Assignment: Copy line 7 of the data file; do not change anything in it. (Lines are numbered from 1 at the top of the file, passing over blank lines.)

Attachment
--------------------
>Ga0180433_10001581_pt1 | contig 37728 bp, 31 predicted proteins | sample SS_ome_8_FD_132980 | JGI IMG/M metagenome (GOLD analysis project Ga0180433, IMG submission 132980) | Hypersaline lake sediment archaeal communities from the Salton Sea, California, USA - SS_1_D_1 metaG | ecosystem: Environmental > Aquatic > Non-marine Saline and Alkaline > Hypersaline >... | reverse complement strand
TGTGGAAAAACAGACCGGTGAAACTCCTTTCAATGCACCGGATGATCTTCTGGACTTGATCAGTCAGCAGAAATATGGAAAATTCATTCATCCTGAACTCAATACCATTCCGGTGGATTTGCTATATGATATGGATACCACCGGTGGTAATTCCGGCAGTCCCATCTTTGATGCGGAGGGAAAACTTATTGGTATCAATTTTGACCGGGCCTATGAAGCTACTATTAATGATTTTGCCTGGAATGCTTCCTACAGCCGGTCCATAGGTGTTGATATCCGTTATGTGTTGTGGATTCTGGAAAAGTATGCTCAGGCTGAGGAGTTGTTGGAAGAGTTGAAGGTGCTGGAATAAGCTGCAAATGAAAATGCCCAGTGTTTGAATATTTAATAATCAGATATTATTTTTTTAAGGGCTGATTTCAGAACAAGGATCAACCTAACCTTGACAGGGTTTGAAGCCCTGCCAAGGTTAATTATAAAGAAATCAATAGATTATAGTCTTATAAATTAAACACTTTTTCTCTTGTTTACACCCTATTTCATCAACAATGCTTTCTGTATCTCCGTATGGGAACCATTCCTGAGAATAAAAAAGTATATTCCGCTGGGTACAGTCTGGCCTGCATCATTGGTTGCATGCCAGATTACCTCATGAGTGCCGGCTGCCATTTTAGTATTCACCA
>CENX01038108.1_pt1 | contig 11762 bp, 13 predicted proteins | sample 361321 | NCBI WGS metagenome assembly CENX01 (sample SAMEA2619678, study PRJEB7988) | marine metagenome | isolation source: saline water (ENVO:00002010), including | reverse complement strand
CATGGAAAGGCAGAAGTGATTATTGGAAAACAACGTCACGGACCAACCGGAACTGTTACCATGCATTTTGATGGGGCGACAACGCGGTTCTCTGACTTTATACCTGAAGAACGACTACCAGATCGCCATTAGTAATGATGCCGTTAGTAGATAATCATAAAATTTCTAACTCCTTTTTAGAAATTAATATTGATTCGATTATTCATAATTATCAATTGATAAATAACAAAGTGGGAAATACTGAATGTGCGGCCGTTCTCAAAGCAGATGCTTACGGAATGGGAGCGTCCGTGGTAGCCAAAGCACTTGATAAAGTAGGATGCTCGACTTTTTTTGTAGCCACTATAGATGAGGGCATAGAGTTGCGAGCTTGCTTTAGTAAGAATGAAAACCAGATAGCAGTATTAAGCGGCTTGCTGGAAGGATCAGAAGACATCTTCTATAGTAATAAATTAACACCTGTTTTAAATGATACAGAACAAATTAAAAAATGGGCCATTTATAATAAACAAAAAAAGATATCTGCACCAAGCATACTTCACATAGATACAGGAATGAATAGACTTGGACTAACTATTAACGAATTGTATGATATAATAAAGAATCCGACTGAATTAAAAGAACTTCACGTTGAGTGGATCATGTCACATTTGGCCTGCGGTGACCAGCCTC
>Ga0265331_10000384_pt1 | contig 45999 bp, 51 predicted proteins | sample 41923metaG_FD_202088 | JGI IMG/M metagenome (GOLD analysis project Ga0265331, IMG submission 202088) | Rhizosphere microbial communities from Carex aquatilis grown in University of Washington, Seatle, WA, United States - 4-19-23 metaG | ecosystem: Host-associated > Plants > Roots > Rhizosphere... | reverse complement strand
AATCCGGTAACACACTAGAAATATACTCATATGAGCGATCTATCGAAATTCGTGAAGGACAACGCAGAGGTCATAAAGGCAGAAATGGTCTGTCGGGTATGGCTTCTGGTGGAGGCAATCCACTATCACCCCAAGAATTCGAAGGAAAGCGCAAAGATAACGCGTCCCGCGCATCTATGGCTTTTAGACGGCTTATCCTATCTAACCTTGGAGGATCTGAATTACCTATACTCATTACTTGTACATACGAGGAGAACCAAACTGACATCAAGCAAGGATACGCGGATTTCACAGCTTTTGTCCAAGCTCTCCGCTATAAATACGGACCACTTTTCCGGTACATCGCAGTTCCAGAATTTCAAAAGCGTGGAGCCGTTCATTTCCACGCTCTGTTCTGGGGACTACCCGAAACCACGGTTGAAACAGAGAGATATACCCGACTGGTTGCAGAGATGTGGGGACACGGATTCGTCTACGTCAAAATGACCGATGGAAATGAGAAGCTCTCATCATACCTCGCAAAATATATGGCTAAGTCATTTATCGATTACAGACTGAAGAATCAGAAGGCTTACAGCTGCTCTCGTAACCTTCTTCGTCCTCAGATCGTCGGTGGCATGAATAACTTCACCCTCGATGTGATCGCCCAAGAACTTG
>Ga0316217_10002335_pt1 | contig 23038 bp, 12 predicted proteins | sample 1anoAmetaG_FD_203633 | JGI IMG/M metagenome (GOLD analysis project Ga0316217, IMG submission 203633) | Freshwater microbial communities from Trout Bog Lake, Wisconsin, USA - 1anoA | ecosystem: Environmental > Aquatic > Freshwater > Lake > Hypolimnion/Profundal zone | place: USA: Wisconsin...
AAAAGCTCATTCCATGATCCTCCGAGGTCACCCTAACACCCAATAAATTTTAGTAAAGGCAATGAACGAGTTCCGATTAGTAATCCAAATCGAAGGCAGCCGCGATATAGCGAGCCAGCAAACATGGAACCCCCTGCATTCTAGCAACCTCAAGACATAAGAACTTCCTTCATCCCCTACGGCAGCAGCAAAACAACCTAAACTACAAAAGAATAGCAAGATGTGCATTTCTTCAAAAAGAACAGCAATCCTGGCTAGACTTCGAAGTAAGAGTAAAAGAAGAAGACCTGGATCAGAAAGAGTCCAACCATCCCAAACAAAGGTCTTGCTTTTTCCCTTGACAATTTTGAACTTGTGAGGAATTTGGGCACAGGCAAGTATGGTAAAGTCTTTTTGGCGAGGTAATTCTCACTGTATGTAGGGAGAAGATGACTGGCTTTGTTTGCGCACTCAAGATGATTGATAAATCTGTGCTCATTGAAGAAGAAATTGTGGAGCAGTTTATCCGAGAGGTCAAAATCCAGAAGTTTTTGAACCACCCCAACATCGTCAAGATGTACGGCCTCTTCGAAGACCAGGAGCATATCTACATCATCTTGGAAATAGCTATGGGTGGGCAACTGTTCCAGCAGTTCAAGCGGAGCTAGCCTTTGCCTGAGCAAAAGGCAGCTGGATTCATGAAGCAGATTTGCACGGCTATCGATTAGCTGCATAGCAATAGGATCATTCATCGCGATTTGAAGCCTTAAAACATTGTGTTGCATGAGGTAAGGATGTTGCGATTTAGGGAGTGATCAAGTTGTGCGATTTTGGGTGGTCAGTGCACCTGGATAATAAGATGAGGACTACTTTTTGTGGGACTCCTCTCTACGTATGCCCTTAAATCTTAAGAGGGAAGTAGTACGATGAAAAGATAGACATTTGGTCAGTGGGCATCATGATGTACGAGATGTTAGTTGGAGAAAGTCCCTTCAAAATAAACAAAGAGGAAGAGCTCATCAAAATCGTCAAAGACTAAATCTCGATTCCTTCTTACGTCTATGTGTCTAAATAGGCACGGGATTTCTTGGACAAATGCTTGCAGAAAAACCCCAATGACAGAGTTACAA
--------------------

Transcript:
>Ga0316217_10002335_pt1 | contig 23038 bp, 12 predicted proteins | sample 1anoAmetaG_FD_203633 | JGI IMG/M metagenome (GOLD analysis project Ga0316217, IMG submission 203633) | Freshwater microbial communities from Trout Bog Lake, Wisconsin, USA - 1anoA | ecosystem: Environmental > Aquatic > Freshwater > Lake > Hypolimnion/Profundal zone | place: USA: Wisconsin...